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In early April, 13 members of the Islamic mission group Yamaat Tabligh tested positive for the coronavirus while living in a mosque in southeastern Nepal. Many were of Indian nationality who had returned from a meeting in Delhi organized by the religious group in March – which is recognized as a “great act of spread.”
As India faces an increase in online and physical attacks on Muslims, Nepalese Muslims are concerned that their nation may be next.
Precarious state of Muslims in Nepal
Muslims make up around 5% of the Nepalese population, in terms of access to health and education, as well as to a standard of living, the group is well below average.
With a history of limited physical protection by state and local authorities in times of need, members of the Muslim community have been victims of attacks in 2004 and more recently in 2016.
After the spread of the 13 members of the Yamaat Tabligh, conspiracy theories led to online insults against Muslims, who blamed only the Delhi religious gathering for the spread of the coronavirus.
#Ramadan has always been a time of joyous celebration. This year however, there is anxiety and fear among Nepal’s Muslims because of fears that they will be blamed for the virus.@AlishaSijapati desde @NepaliTimes reports on Ramadan during #lockdown.https: //t.co/g0c7NbFU5X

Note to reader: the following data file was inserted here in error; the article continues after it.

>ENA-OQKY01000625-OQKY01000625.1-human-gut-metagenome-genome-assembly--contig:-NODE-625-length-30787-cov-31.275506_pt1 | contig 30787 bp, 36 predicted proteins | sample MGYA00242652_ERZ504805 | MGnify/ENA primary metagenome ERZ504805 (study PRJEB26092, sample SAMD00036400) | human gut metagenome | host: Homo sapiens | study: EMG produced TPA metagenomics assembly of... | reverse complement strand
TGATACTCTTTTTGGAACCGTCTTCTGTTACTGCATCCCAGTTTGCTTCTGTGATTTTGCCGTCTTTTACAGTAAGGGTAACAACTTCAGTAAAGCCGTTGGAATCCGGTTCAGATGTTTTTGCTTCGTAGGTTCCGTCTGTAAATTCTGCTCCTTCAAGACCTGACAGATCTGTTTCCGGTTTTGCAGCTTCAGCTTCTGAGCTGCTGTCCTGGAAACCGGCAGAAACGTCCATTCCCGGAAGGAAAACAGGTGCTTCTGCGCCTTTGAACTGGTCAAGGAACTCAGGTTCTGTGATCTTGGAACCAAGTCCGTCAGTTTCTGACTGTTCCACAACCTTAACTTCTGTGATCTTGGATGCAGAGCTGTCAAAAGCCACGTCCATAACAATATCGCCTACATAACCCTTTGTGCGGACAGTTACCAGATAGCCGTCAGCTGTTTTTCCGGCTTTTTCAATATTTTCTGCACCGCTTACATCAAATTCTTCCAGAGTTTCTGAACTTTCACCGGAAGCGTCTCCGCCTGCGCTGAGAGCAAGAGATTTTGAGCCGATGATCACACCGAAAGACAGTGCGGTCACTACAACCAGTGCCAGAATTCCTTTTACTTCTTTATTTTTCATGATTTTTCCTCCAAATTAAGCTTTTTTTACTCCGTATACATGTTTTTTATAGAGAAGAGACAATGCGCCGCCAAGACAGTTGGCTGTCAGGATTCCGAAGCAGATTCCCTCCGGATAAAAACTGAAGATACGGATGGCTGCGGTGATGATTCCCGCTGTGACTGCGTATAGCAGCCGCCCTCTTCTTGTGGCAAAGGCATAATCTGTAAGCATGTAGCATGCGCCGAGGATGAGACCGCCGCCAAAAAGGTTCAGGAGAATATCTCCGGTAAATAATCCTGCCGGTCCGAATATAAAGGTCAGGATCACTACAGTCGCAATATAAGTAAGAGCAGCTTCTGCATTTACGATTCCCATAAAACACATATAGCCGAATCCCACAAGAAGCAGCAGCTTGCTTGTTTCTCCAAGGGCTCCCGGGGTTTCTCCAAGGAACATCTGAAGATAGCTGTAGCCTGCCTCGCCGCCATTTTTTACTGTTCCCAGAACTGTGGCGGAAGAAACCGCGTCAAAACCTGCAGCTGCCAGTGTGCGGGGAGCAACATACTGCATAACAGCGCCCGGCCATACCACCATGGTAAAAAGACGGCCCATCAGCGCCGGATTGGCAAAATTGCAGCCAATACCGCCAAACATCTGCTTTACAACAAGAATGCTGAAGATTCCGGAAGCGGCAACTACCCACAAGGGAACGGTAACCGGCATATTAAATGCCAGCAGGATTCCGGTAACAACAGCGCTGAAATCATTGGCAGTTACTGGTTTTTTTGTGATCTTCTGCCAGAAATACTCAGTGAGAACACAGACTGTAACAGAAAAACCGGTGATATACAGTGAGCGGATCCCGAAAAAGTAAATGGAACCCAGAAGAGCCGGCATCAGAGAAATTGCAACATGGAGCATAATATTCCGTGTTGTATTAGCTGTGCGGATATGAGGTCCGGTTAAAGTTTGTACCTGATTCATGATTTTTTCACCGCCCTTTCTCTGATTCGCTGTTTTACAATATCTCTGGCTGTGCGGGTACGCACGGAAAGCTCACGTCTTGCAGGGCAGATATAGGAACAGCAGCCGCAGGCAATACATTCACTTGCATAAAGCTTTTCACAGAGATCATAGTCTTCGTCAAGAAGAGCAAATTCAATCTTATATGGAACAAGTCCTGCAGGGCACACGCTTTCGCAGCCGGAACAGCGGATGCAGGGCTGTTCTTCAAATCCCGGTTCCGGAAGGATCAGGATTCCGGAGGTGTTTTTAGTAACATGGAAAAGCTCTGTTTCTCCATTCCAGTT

– Nepali Times (@NepaliTimes) May 4, 2020
Ramadan has always been a time of joyous celebration. This year, however, there is anxiety and fear among Nepali Muslims for fear of being blamed for the virus. Alisha Sijapati of the Nepali Times reports on Ramadan during confinement.
On Twitter, user Md Aasif asked the Police to stop all users who were spreading hate messages:
I request the @NepalPoliceHQ to arrest these people and take strict action against them because these people want to spoil the good environment of Nepal and are spreading hatred against Muslims. pic.twitter.com/7wtQCcmlfh
– Md Aasif (@ MdAasif166) May 3, 2020
Tejendra Kunwar: The Police have sealed all the mosques in the Gulf countries, why are they still open in Nepal? All mosques must be sealed before we face the worst.
Naresh Prashad Patel: No place will remain safe if the government is not focused on tracking, testing and treating East Terai west in time.
Padam KC: Musa-Ban (“ban” is a rudeness that dignifies the dead) is spoiling everything.
Krishna Rimal: The government should speed up the search for jamatis.
Surya: Muslims are going to end Nepal.
Nayan Oli: The Madarsa Mosque has not sunk.
Nabin Devkota: All the mosques in Nepal should be bombed.
I ask the Nepal Police headquarters to detain these people and to take strict measures against them, as they want to ruin the good atmosphere in Nepal by spreading hatred against Muslims.
In neighboring India, Narendra Modi's Hindu nationalist party has been accused of creating an atmosphere of Islamophobia. Arjun Appadurai, professor of media, culture and communication at New York University, explains how the coronavirus pandemic has exacerbated already existing problems in the country:
One of the key features of anti-Muslim sentiment in India for quite a long time has been the idea that Muslims themselves are a kind of infection in the body politic. So there’s a kind of affinity between this long-standing image and the new anxieties surrounding coronavirus.